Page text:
A conspiracy of lies and deceit, cover-ups, betrayal, and murder most gruesome— often extremely difficult to watch —  are all involved. This is not a movie to take to your heart, but as a psychological thriller, it's both grueling and profound.

(Read more in this week's Good Times)

Monday, August 7, 2017


Visual wit shines in SCS' delightful 'Two Gentlemen of Verona'

A priest and his beaming altar boy, a winged mime on roller skates, a flock of nuns, and a bunch of guys in towels, walk onto a stage. No, it's not an old joke. It's the beginning of a sprightly, visually splendid new production of Shakespeare's early comedy, The Two Gentlemen of Verona, the third installment of Santa Cruz Shakespeare's 2017 summer season.    

The play's not necessarily the thing in this show. One of Shakespeare's earliest works, it's a romantic comedy about a youth, Proteus (Brian Smolin, always fun to watch), all too willing to betray his best friend, Valentine (an earnest Rowan Vickers), and forsake the woman he himself loves so he can woo the woman his friend has fallen in love with.

Adam Schroeder, Rowan Vickers: love is clueless
Grace Rao makes a plucky ingenue of Julia, the girl Proteus leaves behind, who dresses a a boy and follows the men to the court of Milan. Silvia (a wily, beauteous Tristan Cunningham) is the duke's daughter both men fall for, although she and Valentine have already pledged their love in secret.

There's a lot of funny comedy between these four characters and their servants, but the trick is to make this play appealing despite its dubious plotline.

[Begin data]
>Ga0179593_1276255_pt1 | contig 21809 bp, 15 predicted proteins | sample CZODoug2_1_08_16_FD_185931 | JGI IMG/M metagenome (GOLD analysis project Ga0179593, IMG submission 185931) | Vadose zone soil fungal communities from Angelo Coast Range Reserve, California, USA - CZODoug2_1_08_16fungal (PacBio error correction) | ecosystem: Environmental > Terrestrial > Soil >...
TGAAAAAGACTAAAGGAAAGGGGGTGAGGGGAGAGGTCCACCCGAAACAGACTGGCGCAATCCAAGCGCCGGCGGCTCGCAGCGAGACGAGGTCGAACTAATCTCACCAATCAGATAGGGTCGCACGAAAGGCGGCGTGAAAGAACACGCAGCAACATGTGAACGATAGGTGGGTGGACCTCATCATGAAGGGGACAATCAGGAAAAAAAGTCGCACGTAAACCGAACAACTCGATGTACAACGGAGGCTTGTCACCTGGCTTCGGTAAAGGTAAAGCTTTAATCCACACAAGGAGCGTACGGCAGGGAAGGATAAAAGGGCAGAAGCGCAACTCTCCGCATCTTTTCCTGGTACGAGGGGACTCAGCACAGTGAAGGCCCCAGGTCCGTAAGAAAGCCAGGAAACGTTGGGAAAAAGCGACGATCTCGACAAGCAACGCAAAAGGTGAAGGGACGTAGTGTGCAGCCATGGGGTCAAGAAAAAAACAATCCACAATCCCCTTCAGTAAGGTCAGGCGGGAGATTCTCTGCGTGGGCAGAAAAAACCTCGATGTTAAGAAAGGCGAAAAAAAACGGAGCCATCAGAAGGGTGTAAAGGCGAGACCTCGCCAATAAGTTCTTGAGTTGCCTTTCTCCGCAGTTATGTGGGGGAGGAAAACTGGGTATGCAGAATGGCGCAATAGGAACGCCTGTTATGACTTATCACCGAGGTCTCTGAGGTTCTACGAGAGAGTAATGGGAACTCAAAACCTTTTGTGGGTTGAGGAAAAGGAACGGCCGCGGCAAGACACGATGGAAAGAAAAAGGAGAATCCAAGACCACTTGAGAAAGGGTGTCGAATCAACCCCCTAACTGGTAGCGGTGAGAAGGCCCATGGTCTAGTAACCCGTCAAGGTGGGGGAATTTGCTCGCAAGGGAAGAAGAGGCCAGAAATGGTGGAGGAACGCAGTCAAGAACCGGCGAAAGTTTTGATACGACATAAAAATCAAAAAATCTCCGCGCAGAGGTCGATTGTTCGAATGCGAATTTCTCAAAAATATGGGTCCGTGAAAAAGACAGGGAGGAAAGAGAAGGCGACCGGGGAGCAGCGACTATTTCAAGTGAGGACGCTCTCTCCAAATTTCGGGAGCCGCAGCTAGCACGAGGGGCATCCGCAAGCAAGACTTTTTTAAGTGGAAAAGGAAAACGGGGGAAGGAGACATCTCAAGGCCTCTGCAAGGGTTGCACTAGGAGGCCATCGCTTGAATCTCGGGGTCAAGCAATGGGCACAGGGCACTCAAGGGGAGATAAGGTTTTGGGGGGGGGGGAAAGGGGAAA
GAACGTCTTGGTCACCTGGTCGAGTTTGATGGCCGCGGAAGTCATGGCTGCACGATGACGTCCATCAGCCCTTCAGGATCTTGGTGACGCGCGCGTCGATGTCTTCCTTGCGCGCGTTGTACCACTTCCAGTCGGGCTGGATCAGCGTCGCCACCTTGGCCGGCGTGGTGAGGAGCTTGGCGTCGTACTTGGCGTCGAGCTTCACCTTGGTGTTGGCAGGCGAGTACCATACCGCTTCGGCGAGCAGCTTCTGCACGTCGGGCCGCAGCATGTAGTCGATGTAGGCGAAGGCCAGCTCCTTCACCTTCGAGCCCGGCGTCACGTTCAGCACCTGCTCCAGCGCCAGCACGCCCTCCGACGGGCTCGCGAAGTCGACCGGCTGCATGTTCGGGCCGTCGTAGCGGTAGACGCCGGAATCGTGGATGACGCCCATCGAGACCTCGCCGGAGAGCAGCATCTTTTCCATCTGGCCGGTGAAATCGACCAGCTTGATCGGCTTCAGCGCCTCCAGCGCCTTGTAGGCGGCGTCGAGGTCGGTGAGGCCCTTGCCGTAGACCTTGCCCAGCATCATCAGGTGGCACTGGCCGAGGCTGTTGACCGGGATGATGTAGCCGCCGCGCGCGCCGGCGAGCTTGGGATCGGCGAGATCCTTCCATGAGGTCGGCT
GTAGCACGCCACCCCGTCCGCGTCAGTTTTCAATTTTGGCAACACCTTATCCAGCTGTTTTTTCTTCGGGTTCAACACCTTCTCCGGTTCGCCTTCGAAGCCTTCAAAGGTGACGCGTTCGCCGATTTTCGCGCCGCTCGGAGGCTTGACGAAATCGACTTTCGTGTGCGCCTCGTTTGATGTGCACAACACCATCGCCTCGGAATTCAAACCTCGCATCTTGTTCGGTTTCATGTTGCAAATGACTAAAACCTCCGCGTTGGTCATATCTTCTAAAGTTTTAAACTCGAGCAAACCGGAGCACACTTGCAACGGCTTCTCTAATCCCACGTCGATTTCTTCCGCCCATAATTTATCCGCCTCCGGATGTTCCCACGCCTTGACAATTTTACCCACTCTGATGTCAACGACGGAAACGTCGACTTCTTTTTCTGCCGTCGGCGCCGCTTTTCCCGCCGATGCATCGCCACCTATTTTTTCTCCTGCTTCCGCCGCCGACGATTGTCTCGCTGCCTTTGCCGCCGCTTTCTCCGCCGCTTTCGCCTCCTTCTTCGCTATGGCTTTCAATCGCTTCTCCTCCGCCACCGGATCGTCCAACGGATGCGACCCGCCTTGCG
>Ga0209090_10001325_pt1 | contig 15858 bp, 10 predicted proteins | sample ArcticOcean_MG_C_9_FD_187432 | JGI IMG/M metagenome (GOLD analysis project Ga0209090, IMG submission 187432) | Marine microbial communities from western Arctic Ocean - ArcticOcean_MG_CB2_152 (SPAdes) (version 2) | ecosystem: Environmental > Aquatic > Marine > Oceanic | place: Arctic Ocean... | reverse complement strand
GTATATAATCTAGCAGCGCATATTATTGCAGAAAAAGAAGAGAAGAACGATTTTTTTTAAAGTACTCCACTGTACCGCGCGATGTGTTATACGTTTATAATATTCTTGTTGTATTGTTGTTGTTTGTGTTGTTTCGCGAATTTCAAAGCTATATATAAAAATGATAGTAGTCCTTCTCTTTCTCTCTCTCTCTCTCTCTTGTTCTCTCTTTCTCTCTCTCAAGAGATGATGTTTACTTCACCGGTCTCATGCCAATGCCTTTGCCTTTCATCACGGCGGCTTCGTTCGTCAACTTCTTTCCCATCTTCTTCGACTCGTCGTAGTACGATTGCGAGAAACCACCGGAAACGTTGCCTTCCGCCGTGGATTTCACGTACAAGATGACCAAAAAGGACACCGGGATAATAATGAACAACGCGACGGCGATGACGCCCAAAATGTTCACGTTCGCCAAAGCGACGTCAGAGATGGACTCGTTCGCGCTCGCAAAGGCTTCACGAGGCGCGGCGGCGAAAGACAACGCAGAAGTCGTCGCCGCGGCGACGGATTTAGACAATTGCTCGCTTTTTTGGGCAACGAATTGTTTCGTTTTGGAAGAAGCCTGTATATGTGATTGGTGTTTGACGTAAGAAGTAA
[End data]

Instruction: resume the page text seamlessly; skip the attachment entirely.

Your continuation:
This is where director Art Manke's ingenious production excels. Its many delights come from the visual wit of his staging on Annie Smart's core set of stone archways and catwalks (co-designed for this show with Chrissy Curl), in cahoots with B. Modern's absolutely fabulous, mid-century, Euro-chic costumes.

What's fun is the way Manke puts it all together. He envisions life at court as one lavish cocktail party, where the glitterati swill drinks and flourish cigarettes, while an army paparazzi snap their every move.

Brian Smolin (foreground), Tristan Cunninghan (3rd from left) & co: symphony in black and white
 Modern's extraordinary black, white, grey and silver costume palette is a symphony of stripes, checks, solids, and plaids, with an occasional striking zebra-print thrown in. Think Mad Men and Breakfast At Tiffany's crossed with the witty surrealism of a Federico Fellini movie (cited by Manke as his inspiration).

Gallagher and friend: Felliniesque
Valentine's servant, the aptly-named Speed, sports those wings and skates, and Adam Schroeder is terrific in the role, especially trying to explain to his clueless master the code by which Silvia is declaring her love for him.

His counterpart, Launce, servant to Proteus, is a female here, and Patty Gallagher plays her with plenty of slapstick, sad-clown brio. In her bowler hat and cane, she recalls the poignant heroine of Fellini's Juliet of the Spirits.

Gallagher also has the poise and charm to share the stage with a mellow black dog called Crab, who steals every scene he's in.

The nuns and priest on the margins suggest the idea of faith, in contrast to the faithlessness Proteus shows to, well, just about everybody.

That everyone so easily forgives Proteus is the mark of a dramatist not yet in full control of his art, but Manke, Modern, and company are in full control of this delicious production.

(Read more in this week's Good Times)

Tuesday, August 1, 2017


Hey folks!

Look what arrived from my publisher, Candlewick — the first typeset version of Beast: A Tale of Love and Revenge. In publishing lingo, they call this First Pages.

And here's the actual first page, the title page, hot off the press!

Pretty cool, huh?

I especially like the font of the subtitle: classy but playful. Sort of like Beast himself!

Better yet, my beta reader (okay, it's Art Boy) pored through the entire manuscript and only found four measly typos! That's a personal best for me!

Pub date is July 10, 2018.

Stay tuned . . .